Mar 04, 2020 | Risk Management

The Economic Risk – Coronavirus Outbreak

Should we panic about coronavirus? At the time of writing the world health authorities have acknowledged around 3000 deaths, with nearly 100,000 others infected and this number is likely to increase until a vaccine is found.

The COVID-19 death toll has already outstripped that of SARS, which broke out in Southern China in 2003 and Italy is currently reporting the largest outbreak in Europe which makes the threat feel much closer to home. 

In addition to the human suffering this outbreak is seriously impacting global markets and business. At the epicentre, China is the globes second biggest economic region and represents around a third of global growth with factories on the eastern seaboard crucial to global supply chains. In 2019, China’s economy grew by around 6.1 percent, its slowest rate for almost three decades and during the first quarter of this year, economic growth is looking likely to fall to around 4.5 percent according to Reuters. [1]

As the world’s second-largest economy struggles, so do manufacturers dependent on Chinese-made parts. The global supply-chain knock-on has been severe with Apple warning investors that global iPhone supplies would be limited as manufacturing in China cannot meet demands. [2] Jaguar Land Rover, the UK’s biggest carmaker has warned unless “the Chinese supply chain comes on stream again” they may have to put a stop on production within two weeks and JCB has already cut production at 11 UK plants due to a back log of parts being shipped.

Manufacturing isn’t the only industry to face uncertainty, as one partner of Western Union who is focused on entertainment said “the virus represents a real threat to the music industry as the threat of lock downs for mass gatherings puts festival and tours at risk and therefore we are seeing insurance premiums increased to levels which may make the events unfeasible”. Italy alone has taken it upon themselves to hold closed football matches to prevent the virus from spreading, therefore losing out on ticket and hospitality sales. In addition to the music industry, global tourism looks to take a huge impact. The Chinese Ministry of Transport said that 73 percent fewer trips were taken by Chinese tourist over the lunar new year holiday in 2020 compared to 2019. With Chinese tourism accounting for over 150m of overseas trips in 2019, this could cause a large financial impact to the travel market. From hotels to airlines to museums and local boutiques, the impact the tourism industry could feel is substantial.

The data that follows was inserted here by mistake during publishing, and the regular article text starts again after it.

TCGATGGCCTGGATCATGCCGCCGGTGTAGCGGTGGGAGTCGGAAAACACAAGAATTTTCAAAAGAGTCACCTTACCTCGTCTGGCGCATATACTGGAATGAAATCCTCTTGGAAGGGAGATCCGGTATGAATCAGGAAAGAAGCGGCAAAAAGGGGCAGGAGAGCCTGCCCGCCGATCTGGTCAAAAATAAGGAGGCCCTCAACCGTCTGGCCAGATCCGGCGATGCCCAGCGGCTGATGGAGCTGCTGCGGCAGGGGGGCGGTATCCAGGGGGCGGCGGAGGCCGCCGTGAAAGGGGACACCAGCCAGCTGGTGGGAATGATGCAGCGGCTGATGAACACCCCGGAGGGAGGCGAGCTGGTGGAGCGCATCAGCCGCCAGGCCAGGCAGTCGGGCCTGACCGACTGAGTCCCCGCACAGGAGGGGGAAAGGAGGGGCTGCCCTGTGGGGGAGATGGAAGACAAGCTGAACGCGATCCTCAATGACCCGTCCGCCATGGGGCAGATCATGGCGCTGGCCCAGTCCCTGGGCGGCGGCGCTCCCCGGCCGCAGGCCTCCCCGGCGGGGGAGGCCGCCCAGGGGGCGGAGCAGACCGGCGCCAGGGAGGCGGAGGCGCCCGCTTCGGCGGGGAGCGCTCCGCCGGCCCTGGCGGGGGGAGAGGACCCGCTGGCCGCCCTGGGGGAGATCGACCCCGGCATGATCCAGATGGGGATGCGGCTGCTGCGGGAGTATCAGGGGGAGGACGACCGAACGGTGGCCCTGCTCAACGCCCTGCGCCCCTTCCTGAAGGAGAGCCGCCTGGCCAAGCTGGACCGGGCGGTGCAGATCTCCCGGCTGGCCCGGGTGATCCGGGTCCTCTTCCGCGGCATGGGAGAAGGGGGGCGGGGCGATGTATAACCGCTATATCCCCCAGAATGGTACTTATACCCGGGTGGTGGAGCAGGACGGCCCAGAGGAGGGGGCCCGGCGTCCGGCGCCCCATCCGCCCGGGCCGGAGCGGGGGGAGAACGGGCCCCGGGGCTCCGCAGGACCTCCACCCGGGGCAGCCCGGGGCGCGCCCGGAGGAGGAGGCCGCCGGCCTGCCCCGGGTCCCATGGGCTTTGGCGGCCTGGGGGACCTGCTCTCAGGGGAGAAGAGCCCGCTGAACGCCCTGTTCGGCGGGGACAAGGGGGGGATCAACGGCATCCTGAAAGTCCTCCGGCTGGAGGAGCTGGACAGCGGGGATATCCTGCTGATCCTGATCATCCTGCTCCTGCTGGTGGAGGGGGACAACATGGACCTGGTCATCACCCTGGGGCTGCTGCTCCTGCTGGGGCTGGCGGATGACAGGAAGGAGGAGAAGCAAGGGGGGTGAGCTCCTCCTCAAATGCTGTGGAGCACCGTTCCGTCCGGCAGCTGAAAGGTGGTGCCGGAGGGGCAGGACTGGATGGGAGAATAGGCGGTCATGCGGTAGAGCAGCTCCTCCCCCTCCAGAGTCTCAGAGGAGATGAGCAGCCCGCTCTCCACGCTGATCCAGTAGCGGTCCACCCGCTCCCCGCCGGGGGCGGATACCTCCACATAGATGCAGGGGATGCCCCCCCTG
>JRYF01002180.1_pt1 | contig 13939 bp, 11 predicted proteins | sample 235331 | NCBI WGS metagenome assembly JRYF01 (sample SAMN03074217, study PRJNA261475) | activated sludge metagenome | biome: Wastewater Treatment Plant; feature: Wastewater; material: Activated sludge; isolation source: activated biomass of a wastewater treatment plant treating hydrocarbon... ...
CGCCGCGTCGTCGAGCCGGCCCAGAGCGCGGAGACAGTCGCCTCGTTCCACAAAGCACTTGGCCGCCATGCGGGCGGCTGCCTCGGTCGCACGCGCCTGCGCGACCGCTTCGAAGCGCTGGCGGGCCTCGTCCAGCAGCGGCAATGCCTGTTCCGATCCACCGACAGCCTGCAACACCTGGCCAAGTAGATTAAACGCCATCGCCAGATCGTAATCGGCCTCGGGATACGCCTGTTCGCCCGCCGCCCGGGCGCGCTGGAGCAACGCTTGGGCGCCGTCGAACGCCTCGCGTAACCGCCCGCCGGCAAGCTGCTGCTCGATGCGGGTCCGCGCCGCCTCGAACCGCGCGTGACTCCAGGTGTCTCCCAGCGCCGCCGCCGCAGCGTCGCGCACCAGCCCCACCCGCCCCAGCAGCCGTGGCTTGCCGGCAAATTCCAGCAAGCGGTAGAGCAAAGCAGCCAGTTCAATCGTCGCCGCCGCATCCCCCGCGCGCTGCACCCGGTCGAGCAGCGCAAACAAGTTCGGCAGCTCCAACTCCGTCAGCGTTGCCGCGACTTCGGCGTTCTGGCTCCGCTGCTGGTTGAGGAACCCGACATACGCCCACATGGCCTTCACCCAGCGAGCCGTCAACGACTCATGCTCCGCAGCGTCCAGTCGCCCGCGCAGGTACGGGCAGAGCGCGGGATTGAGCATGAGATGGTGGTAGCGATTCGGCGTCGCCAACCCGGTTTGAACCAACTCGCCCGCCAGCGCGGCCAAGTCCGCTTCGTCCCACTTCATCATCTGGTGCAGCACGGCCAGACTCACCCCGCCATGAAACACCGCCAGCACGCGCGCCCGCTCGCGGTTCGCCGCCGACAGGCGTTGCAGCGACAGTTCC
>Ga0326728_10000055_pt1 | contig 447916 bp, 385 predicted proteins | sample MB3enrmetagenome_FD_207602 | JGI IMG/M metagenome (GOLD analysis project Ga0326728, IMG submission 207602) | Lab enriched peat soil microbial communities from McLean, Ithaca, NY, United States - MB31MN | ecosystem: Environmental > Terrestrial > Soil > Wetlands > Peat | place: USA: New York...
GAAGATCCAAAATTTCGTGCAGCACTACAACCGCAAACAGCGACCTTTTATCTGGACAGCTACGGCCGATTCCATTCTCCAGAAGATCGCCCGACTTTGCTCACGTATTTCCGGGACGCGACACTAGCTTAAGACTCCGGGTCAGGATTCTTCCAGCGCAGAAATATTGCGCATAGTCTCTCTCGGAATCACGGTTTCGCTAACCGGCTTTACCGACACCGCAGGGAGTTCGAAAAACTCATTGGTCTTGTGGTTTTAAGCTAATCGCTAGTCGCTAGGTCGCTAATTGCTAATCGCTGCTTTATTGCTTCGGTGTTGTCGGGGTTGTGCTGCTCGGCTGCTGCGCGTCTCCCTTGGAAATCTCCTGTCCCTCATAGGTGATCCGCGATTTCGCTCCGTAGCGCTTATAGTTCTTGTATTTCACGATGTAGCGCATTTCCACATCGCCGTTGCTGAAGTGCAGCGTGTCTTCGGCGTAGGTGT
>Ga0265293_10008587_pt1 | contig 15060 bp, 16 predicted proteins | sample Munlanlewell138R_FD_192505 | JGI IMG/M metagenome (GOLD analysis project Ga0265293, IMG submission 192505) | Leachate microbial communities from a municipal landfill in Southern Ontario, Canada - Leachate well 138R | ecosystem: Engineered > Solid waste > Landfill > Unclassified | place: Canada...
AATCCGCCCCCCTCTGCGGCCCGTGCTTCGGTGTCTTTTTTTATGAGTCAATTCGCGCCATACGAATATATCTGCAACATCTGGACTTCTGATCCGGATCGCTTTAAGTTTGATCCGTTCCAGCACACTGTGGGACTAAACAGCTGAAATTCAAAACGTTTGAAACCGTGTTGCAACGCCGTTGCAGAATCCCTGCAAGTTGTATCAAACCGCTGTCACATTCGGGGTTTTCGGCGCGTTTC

The economic impact of the virus is spooking financial markets and participants will continue to monitor developments, but the disruption to supply chains from Asia are already being felt and recession risks in Italy and Germany are increasing. However, we have yet to see the main impact of this as we are still currently receiving shipments from over four weeks ago. Due to this, the European survey data remained positive last week. Nevertheless, the realised economic fallout may take a few months to emerge. That is not to say that the outlooks are not starting to waiver. For example, Oxford Economics has made a cut to its forecast for global growth this year from 2.5% to 2.3%, which would be the lowest since the 2008 financial crash. [3] Elsewhere in financial markets, oil depreciated circa 4%, dragging commodity-linked currencies lower too.

“The overall global economic impact is set to be significant. Since the outbreak in January, risk sentiment has been flip-flopping as investors weigh up the potential economic fallout of the virus. Most stock indexes are lower, oil prices and commodity-linked currencies are weaker, whilst safe-haven Gold and the Japanese Yen are in high demand. But despite mounting circumstantial evidence of widespread supply-chain disruption, it may take until the second quarter of the year to witness the actual impact on economic activity, particularly in the manufacturing sector at a regional and global level.” according to George Vessey Currency Strategist at WUBS.

For any businesses, uncertainty is bad news, but especially if you are involved with importing, exporting or any other activity that needs transactions to be made in foreign currencies. Negotiated prices and calculated profits can be significantly impacted if the exchange rate moves against you on the day a payment is being made or received. This can be a major concern for small and medium-sized enterprises, which don’t have a specialist risk team in-house.

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[1] V. Mishra, ‘Chinese economy clobbered by coronavirus but set to recover soon - Reuters poll’, Reuters, Reuters, 2020,, (accessed 27 February 2020)

[2] S. Nellis & Y. Lee, ‘Coronavirus clouds Apple's timeline for new iPhones’, Reuters, Reuters, 2020,, (accessed 27 February 2020)

[3] T.Clayton, ‘Coronavirus Outbreak: How Has Virus Panic Impacted Markets - Latest Charts & Economic, Currency Exchange Rate Forecasts’, Exchange Rates, Exchange Rates, 2020,, (accessed 27 February 2020)

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